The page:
Staphylococcus aureus (S. aureus) is a bacterium that colonizes by far more than half of the skin and the mucosa of adults, usually without causing infections....

Im Focus: A quantum walk of photons

Physicists from the University of Würzburg are capable of generating identical looking single light particles at the push of a button. Two new studies now demonstrate the potential this method holds.

The quantum computer has fuelled the imagination of scientists for decades: It is based on fundamentally different phenomena than a conventional computer....

Im Focus: Turmoil in sluggish electrons’ existence

An international team of physicists has monitored the scattering behaviour of electrons in a non-conducting material in real-time. Their insights could be beneficial for radiotherapy.

We can refer to electrons in non-conducting materials as ‘sluggish’. Typically, they remain fixed in a location, deep inside an atomic composite. It is hence...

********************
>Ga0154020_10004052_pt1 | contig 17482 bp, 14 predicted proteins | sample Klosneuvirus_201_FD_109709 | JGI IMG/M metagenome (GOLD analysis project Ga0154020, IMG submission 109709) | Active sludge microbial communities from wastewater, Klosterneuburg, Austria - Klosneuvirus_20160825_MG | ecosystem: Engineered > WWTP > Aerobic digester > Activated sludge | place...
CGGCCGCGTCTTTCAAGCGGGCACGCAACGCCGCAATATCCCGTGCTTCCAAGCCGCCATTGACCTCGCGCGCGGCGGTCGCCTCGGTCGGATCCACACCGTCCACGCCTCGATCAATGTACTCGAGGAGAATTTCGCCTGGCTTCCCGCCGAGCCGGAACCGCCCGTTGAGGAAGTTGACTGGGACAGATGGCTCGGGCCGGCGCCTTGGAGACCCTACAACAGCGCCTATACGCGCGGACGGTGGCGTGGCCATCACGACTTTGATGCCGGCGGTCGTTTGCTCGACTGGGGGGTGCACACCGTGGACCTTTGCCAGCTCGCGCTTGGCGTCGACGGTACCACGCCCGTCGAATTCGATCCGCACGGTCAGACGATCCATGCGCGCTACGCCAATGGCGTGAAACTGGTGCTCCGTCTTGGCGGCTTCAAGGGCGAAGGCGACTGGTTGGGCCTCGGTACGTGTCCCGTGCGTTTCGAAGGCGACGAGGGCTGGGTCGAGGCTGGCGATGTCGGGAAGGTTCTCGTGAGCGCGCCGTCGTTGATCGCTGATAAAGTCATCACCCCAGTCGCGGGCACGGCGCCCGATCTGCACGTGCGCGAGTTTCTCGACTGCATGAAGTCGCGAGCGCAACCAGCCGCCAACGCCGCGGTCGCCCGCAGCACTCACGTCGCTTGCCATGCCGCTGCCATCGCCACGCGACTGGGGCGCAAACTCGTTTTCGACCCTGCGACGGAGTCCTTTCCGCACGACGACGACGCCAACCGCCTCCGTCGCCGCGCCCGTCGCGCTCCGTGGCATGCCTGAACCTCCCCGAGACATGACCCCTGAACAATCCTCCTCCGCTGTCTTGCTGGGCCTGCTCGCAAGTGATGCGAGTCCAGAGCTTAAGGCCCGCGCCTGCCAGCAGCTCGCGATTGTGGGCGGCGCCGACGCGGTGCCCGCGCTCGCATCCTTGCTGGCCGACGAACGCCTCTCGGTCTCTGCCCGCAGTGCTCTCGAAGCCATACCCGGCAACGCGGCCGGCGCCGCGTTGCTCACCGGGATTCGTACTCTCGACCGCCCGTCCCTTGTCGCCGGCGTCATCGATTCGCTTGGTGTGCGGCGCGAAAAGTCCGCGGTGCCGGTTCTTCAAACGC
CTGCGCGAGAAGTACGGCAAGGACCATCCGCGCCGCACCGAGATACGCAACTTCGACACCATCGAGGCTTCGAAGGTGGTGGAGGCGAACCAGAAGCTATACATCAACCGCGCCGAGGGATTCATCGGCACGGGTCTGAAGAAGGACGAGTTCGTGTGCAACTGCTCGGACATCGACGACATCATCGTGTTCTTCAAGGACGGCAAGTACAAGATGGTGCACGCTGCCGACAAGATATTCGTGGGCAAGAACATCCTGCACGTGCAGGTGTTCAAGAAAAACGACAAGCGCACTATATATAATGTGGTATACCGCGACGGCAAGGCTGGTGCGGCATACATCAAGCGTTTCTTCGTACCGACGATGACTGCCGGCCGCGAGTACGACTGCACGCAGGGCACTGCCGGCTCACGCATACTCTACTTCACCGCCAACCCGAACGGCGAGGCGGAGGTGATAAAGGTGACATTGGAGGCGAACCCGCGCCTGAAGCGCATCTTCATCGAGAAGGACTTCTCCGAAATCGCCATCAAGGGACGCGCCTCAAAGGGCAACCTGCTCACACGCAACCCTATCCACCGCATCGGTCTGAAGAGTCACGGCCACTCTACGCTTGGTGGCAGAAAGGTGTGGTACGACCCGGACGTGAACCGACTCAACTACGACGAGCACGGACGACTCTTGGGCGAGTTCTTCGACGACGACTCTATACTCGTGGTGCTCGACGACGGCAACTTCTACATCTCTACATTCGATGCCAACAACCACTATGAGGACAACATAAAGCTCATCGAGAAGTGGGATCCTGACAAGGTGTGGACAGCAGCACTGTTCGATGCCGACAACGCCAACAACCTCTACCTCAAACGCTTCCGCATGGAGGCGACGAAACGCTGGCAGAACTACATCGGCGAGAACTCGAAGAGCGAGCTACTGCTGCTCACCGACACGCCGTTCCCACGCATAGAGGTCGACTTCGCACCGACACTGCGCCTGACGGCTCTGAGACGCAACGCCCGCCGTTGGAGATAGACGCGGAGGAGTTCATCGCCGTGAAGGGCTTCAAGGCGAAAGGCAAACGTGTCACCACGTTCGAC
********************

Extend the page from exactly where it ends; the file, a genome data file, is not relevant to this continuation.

Im Focus: Wafer-thin Magnetic Materials Developed for Future Quantum Technologies

Two-dimensional magnetic structures are regarded as a promising material for new types of data storage, since the magnetic properties of individual molecular building blocks can be investigated and modified. For the first time, researchers have now produced a wafer-thin ferrimagnet, in which molecules with different magnetic centers arrange themselves on a gold surface to form a checkerboard pattern. Scientists at the Swiss Nanoscience Institute at the University of Basel and the Paul Scherrer Institute published their findings in the journal Nature Communications.

Ferrimagnets are composed of two centers which are magnetized at different strengths and point in opposing directions. Two-dimensional, quasi-flat ferrimagnets...

All Focus news of the innovation-report >>>

Anzeige

Anzeige

Event News

Marine Conservation: IASS Contributes to UN Ocean Conference in New York on 5-9 June

24.05.2017 | Event News

AWK Aachen Machine Tool Colloquium 2017: Internet of Production for Agile Enterprises

23.05.2017 | Event News

Dortmund MST Conference presents Individualized Healthcare Solutions with micro and nanotechnology

22.05.2017 | Event News

 
Latest News

New insights into the ancestors of all complex life

29.05.2017 | Earth Sciences

New photocatalyst speeds up the conversion of carbon dioxide into chemical resources

29.05.2017 | Life Sciences

NASA's SDO sees partial eclipse in space

29.05.2017 | Physics and Astronomy

VideoLinks
B2B-VideoLinks
More VideoLinks >>>